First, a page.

- Stock: In Stock
- Brand: Perkin Elmer
- Product Code: 19117
Here is a Perkin EnSpire 2300 Microplate Reader Pred EnSight
Current model is EnSight
This Perkin EnSpire 2300 Microplate Reader is in good working order.
Please see the exact video and photos below.
Testing we performed:
The Perkin EnSpire 2300 Microplate Reader passed all tests and found to be fully functional:
Tested communication with software: PASSED
Tested Absorbance with Wallac Test Plate: PASSED
Tested Luminescence with Wallac Test Plate: PASSED
Tested Fluorescent Intensity with Rhodamine B dissolved in 70% ethanol: PASSED
System consists of:
Perkin Elmer 2300 EnSpire Multimode Microplate Reader
Onboard computer running EnSpire software ver4.1 (w/ monitor, keyboard, mousse)
2300-2030 Monochromator empty filter (Barcode: 140)
2300-2010 Monochromator 360 filter Excitation (Barcode: 141)
2300-2020 Monochromator 585 filter Excitation (Barcode: 142)
Please note: additional filters are available to add upon request.
Microplate Stacker w/ (2) stacks
Communication and power cables.
Configuration and Setup:
Detection Modes: Absorbance, Luminescence, Fluorescent Intensity, Time-Resolved Fluorescence
Light Source: Xenon Flash Tube
Wavelength Range: 230-1000nm
Plate Format: 6 to 384 well plates
Volume Range: 1-475 microliters
The video starts with a wide front view of the Perkin EnSpire 2300 Microplate Reader, and shows all the way around. Show the filter wheel and installed monochromator cutoff filters.
Show the serial number and labels on the side and back of the Perkin EnSpire 2300 Microplate Reader. Show the options installed and the software version. Show the filter inventory.
Run a Fluorescent Intensity test for Rhodemine B. Show the stacker loading the microplate and unloading when the test is done.
This will ship via freight. Please contact us with your zip code to obtain shipping quote.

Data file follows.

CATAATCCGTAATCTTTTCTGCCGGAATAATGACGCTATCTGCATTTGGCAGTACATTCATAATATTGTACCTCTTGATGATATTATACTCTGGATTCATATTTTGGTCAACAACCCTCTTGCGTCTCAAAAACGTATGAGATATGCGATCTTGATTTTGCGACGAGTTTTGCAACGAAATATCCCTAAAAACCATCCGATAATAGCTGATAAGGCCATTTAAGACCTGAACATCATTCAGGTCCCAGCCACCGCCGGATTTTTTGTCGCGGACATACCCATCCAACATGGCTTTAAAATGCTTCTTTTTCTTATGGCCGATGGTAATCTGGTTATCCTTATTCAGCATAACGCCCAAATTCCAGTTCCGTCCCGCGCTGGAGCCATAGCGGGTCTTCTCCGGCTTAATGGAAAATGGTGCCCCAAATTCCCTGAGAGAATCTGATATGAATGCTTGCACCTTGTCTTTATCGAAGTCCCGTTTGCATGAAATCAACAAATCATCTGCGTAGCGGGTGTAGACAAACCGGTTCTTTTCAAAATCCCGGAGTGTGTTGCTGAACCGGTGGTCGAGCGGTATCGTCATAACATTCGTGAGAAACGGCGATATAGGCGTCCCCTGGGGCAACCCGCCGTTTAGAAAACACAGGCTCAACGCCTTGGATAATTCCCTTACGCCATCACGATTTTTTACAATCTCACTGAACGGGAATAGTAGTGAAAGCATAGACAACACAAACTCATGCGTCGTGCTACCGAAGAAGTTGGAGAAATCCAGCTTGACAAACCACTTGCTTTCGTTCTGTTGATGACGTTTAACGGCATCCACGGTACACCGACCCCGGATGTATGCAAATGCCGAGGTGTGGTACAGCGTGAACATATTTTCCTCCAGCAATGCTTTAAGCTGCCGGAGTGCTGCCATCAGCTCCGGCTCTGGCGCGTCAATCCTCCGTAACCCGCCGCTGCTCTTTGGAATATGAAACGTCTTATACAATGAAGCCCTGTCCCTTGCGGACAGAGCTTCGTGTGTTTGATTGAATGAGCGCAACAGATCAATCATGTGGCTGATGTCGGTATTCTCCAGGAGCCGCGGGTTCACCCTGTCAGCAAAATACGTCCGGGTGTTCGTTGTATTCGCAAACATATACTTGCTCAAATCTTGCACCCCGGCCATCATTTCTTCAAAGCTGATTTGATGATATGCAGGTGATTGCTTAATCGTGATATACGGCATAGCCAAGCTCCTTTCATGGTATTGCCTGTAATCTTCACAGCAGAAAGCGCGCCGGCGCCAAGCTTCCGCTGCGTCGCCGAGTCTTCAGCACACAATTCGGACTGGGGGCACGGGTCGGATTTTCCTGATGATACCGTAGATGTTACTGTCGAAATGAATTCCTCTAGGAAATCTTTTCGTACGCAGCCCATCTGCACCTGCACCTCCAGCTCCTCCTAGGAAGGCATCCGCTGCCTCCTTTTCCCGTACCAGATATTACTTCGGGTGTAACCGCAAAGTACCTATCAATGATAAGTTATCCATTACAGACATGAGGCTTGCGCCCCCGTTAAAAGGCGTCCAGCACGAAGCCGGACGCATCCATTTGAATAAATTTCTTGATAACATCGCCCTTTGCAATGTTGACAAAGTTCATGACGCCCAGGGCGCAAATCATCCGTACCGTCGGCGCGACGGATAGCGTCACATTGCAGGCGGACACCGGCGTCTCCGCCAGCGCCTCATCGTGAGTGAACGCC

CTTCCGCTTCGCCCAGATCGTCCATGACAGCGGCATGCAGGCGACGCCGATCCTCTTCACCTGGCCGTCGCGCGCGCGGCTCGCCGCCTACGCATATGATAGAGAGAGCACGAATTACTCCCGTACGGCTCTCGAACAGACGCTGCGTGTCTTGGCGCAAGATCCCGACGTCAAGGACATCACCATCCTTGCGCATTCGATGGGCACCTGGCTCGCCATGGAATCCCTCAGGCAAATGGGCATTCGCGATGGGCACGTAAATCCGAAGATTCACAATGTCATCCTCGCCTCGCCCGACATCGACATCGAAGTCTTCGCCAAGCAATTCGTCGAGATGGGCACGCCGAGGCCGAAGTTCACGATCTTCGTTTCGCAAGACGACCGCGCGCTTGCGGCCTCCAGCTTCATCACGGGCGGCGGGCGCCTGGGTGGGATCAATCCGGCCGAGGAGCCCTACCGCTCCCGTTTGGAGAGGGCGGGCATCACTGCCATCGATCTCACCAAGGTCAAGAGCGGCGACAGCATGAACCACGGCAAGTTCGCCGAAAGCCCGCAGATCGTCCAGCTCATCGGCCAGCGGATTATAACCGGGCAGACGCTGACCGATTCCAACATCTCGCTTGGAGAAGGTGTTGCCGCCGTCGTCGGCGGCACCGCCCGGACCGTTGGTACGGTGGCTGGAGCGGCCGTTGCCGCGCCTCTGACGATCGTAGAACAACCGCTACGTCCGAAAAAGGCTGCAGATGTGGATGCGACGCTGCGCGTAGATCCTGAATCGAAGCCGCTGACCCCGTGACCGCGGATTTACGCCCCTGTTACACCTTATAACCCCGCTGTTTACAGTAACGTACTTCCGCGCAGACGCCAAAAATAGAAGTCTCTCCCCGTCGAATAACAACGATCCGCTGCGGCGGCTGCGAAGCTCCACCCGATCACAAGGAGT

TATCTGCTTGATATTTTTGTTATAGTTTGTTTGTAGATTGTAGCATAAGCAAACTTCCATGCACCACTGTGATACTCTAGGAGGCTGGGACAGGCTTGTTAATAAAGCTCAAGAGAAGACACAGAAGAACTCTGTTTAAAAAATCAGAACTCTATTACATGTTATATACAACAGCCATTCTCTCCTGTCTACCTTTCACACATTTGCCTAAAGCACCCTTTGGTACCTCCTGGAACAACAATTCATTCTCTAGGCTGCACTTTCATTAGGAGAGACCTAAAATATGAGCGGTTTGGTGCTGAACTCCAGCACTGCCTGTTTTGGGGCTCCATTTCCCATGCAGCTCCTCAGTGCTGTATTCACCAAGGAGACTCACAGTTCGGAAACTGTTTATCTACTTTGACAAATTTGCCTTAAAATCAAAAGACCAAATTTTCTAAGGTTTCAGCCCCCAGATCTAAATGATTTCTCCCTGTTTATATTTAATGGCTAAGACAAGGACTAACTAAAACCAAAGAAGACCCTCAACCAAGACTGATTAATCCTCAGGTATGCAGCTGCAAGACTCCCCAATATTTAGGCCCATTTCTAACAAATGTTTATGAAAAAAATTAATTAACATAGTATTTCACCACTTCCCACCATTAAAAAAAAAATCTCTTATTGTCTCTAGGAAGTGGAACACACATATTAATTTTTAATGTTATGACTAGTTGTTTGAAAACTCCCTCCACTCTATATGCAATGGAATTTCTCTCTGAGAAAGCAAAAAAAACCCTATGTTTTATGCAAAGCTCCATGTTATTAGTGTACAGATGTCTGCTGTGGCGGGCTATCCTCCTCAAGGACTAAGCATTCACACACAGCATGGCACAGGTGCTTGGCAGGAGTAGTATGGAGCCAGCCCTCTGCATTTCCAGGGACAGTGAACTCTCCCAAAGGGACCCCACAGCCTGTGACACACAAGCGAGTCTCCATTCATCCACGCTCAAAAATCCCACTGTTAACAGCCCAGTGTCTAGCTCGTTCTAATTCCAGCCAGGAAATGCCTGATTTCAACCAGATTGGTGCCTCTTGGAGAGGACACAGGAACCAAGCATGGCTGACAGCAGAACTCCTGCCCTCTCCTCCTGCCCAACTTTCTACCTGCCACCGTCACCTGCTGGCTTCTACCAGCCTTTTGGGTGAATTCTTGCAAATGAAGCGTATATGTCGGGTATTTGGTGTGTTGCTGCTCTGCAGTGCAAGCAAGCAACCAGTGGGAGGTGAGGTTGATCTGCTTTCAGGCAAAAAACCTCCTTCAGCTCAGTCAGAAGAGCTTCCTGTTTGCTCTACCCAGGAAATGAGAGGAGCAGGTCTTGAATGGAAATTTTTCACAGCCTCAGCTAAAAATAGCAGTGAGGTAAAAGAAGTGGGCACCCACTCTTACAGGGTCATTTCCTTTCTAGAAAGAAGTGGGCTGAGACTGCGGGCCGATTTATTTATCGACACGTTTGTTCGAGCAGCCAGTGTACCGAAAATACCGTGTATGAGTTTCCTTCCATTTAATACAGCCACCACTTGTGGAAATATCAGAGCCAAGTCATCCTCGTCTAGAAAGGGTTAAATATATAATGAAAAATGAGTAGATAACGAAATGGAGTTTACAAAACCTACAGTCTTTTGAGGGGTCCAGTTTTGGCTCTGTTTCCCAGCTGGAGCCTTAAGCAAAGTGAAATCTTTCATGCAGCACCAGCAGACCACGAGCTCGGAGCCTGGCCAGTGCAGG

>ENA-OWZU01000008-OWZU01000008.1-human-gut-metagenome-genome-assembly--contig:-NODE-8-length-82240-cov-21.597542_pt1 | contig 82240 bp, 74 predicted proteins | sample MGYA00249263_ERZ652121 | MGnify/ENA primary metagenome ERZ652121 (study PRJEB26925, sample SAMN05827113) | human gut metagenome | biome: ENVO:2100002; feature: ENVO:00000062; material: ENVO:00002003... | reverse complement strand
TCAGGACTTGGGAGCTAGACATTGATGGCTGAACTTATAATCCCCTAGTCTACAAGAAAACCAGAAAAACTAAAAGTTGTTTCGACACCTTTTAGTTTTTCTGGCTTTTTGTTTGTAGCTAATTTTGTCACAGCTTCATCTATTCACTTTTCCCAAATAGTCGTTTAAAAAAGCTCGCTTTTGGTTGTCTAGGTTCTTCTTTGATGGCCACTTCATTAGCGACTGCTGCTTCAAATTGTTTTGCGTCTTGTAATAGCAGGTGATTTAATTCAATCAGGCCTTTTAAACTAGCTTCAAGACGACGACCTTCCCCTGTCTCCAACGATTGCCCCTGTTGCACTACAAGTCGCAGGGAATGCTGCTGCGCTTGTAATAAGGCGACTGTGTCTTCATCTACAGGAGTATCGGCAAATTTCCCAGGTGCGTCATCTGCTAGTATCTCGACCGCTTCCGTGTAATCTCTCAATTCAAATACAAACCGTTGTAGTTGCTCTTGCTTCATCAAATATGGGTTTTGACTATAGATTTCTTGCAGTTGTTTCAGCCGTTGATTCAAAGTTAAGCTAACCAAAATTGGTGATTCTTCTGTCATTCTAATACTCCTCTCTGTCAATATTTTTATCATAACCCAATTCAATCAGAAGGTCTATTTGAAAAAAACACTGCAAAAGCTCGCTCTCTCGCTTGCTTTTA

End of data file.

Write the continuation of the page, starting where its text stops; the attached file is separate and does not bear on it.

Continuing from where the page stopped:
Please do not hesitate to contact us if you have any questions.
Here we are showing you our standard packing process
1. All items are different, but they all follow the same principle when packaging.
2. Start with a well-constructed crate
A well-constructed crate would consist of 1/2” to 5/8” Plywood with framing. We generally purchase our crates from a third party who specializes in custom crates.
3. You always want the Instrument to not be directly on the wood deck of the crate. This is done by placing it on foam, inside of the crate. We use 2” 1.7 lb. density foam which works great. It provides cushioning and enough firmness to support the Instrument.
4. The next step is to make sure there is nothing on the deck of the Instrument and the Head/ Arm is secured. In some cases there will be multiple arms to secure but for this example there is only one. The reason for this is so there is no free movement during transit which could cause serious damage to the Instrument.
5. The next step is to make sure your Instrument is covered in either a pallet bag or shrink wrap so no dust or foreign object will get into the crate.
6. The next step is to secure the instrument inside the crate by bracing. We use a method of 2x4’s which have 1” foam shrink wrapped to them so no piece of wood touches the actual instrument.
7. Final step is to photograph everything inside the crate and then seal it with screws.
All equipment warranty request must have a support case opened within the 60-day Domestic USA and 30-day International warranty period.
To open a support case, please send an email to email@example.com or call (508)974-4896.
Please provide your name, contact information, quotation/invoice number and a brief description of the issue that you are experiencing.
Phone and/or Email support will be provided prior to scheduling a return.
Please see the link below for our detailed warranty statement.
Customers must retain all original shipping materials during the warranty period.